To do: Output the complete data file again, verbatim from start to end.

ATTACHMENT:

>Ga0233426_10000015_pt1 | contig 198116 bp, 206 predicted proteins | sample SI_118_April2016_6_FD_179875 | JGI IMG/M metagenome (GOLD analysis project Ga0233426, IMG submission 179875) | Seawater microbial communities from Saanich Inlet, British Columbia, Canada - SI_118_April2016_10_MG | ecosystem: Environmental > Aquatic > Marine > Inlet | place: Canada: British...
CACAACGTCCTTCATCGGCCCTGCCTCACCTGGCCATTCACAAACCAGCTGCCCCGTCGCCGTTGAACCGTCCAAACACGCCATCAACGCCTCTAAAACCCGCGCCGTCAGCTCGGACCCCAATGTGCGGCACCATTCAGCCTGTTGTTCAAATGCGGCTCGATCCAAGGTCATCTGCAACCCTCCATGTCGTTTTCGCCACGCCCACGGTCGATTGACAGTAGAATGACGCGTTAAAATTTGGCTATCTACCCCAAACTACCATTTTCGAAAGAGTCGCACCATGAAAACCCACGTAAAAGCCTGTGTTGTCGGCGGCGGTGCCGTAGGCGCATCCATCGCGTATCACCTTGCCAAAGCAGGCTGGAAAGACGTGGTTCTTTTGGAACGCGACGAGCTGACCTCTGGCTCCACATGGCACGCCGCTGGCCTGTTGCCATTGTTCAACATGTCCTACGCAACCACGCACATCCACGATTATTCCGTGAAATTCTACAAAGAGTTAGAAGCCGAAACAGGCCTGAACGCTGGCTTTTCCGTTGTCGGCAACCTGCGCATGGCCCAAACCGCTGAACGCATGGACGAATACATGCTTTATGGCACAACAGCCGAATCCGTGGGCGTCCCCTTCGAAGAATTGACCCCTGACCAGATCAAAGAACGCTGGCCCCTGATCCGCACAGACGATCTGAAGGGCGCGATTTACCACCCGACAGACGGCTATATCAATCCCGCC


>Ga0233426_10000015_pt1 | contig 198116 bp, 206 predicted proteins | sample SI_118_April2016_6_FD_179875 | JGI IMG/M metagenome (GOLD analysis project Ga0233426, IMG submission 179875) | Seawater microbial communities from Saanich Inlet, British Columbia, Canada - SI_118_April2016_10_MG | ecosystem: Environmental > Aquatic > Marine > Inlet | place: Canada: British...
CACAACGTCCTTCATCGGCCCTGCCTCACCTGGCCATTCACAAACCAGCTGCCCCGTCGCCGTTGAACCGTCCAAACACGCCATCAACGCCTCTAAAACCCGCGCCGTCAGCTCGGACCCCAATGTGCGGCACCATTCAGCCTGTTGTTCAAATGCGGCTCGATCCAAGGTCATCTGCAACCCTCCATGTCGTTTTCGCCACGCCCACGGTCGATTGACAGTAGAATGACGCGTTAAAATTTGGCTATCTACCCCAAACTACCATTTTCGAAAGAGTCGCACCATGAAAACCCACGTAAAAGCCTGTGTTGTCGGCGGCGGTGCCGTAGGCGCATCCATCGCGTATCACCTTGCCAAAGCAGGCTGGAAAGACGTGGTTCTTTTGGAACGCGACGAGCTGACCTCTGGCTCCACATGGCACGCCGCTGGCCTGTTGCCATTGTTCAACATGTCCTACGCAACCACGCACATCCACGATTATTCCGTGAAATTCTACAAAGAGTTAGAAGCCGAAACAGGCCTGAACGCTGGCTTTTCCGTTGTCGGCAACCTGCGCATGGCCCAAACCGCTGAACGCATGGACGAATACATGCTTTATGGCACAACAGCCGAATCCGTGGGCGTCCCCTTCGAAGAATTGACCCCTGACCAGATCAAAGAACGCTGGCCCCTGATCCGCACAGACGATCTGAAGGGCGCGATTTACCACCCGACAGACGGCTATATCAATCCCGCC